Relative to other rich countries, the answer is no.
Not surprisingly, America taxes both the rich and poor less than other countries.*
The green panel on the left shows that America takes less from someone making $25K than any other G-8 country except Japan, and the difference there is $50 per year.
The panel on the right shows that America does not tax the rich as much as other countries.
You can also get some interesting information about progressivity from the two charts. A rough measure of that is the difference in the (average) tax rate shown on the two charts. A bigger difference shows a more progressive tax system:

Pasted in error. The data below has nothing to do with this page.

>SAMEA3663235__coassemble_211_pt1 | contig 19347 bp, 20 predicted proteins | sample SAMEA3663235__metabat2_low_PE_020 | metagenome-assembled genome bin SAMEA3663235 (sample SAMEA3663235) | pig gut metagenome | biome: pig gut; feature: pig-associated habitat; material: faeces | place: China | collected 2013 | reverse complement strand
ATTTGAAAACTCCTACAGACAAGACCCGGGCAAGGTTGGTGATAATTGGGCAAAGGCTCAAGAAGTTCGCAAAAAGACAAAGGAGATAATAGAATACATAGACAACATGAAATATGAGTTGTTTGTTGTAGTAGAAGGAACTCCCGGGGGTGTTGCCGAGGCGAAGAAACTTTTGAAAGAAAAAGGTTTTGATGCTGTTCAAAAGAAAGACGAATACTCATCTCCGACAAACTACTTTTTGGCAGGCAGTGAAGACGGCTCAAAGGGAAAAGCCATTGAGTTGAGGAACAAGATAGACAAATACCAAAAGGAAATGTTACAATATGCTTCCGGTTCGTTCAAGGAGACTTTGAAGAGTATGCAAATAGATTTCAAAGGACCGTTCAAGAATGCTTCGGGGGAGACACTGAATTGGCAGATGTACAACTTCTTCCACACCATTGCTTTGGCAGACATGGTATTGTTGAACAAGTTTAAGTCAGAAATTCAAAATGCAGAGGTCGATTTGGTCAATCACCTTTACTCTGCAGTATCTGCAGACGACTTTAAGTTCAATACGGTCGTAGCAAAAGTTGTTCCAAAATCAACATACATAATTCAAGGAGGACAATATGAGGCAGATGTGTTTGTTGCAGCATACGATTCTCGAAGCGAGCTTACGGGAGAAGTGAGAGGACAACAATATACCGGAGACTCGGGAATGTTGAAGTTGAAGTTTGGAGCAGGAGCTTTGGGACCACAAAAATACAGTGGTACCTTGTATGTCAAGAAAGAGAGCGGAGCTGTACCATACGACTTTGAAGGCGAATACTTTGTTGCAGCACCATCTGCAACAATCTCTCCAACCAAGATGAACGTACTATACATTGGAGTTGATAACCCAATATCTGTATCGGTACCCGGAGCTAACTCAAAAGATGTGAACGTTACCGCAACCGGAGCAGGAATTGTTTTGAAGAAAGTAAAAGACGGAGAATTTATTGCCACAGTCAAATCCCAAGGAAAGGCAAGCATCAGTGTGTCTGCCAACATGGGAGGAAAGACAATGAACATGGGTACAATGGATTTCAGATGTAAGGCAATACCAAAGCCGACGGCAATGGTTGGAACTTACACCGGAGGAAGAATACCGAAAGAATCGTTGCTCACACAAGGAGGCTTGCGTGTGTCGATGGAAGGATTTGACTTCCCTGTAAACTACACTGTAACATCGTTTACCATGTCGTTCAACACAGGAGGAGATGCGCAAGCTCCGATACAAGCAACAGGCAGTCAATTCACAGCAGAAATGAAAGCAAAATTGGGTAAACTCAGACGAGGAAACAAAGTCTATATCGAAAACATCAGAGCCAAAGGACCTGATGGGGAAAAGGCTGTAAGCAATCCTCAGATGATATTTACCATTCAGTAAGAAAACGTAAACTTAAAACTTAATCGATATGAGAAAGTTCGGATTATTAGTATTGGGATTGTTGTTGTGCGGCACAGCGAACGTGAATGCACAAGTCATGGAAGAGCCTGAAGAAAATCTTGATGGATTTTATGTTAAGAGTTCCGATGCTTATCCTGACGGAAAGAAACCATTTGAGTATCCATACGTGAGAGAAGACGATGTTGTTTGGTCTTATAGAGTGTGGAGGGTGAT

- U.K.: 22.3%
- Italy: 21.1%
- America: 20.7%
- Canada: 20.1%
- Japan: 18.8%
- Germany: 16.6%
- France: 16.2%
- Russia: 0%
Not surprisingly, England tops the list: that’s why all their rock, movie, and sports stars live in other countries.
The original source data is here, and here’s the table of all 19 countries surveyed:
* This chart shows strictly income taxes. In Europe, the wide use of VATs changes the picture, while the wide use of sales taxes in the U.S. will do the same. Also, international comparisons like this are always fraught with problems because of the relatively larger burden placed by states in America, which if often not included in international comparisons.
Cross-posted from SUU Macroblog, which is required reading for my macro students.